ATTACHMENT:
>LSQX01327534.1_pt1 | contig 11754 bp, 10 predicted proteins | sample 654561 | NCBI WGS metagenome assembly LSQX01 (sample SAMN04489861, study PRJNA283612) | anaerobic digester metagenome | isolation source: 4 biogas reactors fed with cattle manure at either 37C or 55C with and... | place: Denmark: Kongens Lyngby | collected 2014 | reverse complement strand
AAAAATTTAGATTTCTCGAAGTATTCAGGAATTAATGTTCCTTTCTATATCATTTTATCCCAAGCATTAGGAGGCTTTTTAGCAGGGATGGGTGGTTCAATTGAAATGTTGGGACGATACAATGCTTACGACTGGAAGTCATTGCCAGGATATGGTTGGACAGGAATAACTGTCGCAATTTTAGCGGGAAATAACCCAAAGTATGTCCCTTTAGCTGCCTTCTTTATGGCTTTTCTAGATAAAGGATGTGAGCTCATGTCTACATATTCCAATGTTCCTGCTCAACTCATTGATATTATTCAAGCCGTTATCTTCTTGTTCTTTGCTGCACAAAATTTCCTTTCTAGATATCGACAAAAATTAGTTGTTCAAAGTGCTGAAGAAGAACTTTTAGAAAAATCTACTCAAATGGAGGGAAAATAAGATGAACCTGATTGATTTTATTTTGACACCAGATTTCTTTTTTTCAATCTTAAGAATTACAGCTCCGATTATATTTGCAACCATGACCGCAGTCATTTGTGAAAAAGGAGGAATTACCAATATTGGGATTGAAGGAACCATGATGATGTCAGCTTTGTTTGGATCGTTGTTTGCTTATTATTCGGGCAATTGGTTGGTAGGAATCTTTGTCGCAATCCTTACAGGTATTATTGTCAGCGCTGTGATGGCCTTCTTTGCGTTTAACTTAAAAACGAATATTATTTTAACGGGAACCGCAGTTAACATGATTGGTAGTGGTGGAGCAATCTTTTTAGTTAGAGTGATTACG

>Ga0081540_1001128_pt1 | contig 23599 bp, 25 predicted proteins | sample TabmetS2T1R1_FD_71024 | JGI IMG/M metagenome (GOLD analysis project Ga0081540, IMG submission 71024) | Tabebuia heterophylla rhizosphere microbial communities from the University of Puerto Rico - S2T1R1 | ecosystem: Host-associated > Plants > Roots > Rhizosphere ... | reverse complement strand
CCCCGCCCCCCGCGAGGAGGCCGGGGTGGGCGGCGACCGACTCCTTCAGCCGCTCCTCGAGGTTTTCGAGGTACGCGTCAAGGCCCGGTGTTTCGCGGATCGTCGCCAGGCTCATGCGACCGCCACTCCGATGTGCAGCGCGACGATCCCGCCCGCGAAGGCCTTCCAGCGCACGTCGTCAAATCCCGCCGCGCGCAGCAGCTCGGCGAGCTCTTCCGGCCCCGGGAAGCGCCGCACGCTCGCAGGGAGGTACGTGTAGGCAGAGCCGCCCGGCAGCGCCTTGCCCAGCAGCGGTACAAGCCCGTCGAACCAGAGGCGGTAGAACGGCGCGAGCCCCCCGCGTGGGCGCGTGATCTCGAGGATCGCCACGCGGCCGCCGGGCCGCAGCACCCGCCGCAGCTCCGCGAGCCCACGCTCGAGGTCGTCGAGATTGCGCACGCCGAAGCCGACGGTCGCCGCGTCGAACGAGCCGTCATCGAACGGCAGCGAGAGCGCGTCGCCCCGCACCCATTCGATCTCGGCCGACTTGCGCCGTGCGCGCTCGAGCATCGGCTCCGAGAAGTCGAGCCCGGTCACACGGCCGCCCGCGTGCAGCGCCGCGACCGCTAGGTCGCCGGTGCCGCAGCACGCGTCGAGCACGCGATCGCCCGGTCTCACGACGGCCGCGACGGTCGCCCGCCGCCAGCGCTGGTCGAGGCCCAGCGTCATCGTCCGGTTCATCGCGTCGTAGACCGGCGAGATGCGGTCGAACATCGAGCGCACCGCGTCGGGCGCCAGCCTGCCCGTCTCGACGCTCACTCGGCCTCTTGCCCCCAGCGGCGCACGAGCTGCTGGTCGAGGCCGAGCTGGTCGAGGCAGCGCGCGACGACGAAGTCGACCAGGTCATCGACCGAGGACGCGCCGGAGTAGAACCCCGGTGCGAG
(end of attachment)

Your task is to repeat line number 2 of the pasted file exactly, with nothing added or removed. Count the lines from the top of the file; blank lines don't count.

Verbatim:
AAAAATTTAGATTTCTCGAAGTATTCAGGAATTAATGTTCCTTTCTATATCATTTTATCCCAAGCATTAGGAGGCTTTTTAGCAGGGATGGGTGGTTCAATTGAAATGTTGGGACGATACAATGCTTACGACTGGAAGTCATTGCCAGGATATGGTTGGACAGGAATAACTGTCGCAATTTTAGCGGGAAATAACCCAAAGTATGTCCCTTTAGCTGCCTTCTTTATGGCTTTTCTAGATAAAGGATGTGAGCTCATGTCTACATATTCCAATGTTCCTGCTCAACTCATTGATATTATTCAAGCCGTTATCTTCTTGTTCTTTGCTGCACAAAATTTCCTTTCTAGATATCGACAAAAATTAGTTGTTCAAAGTGCTGAAGAAGAACTTTTAGAAAAATCTACTCAAATGGAGGGAAAATAAGATGAACCTGATTGATTTTATTTTGACACCAGATTTCTTTTTTTCAATCTTAAGAATTACAGCTCCGATTATATTTGCAACCATGACCGCAGTCATTTGTGAAAAAGGAGGAATTACCAATATTGGGATTGAAGGAACCATGATGATGTCAGCTTTGTTTGGATCGTTGTTTGCTTATTATTCGGGCAATTGGTTGGTAGGAATCTTTGTCGCAATCCTTACAGGTATTATTGTCAGCGCTGTGATGGCCTTCTTTGCGTTTAACTTAAAAACGAATATTATTTTAACGGGAACCGCAGTTAACATGATTGGTAGTGGTGGAGCAATCTTTTTAGTTAGAGTGATTACG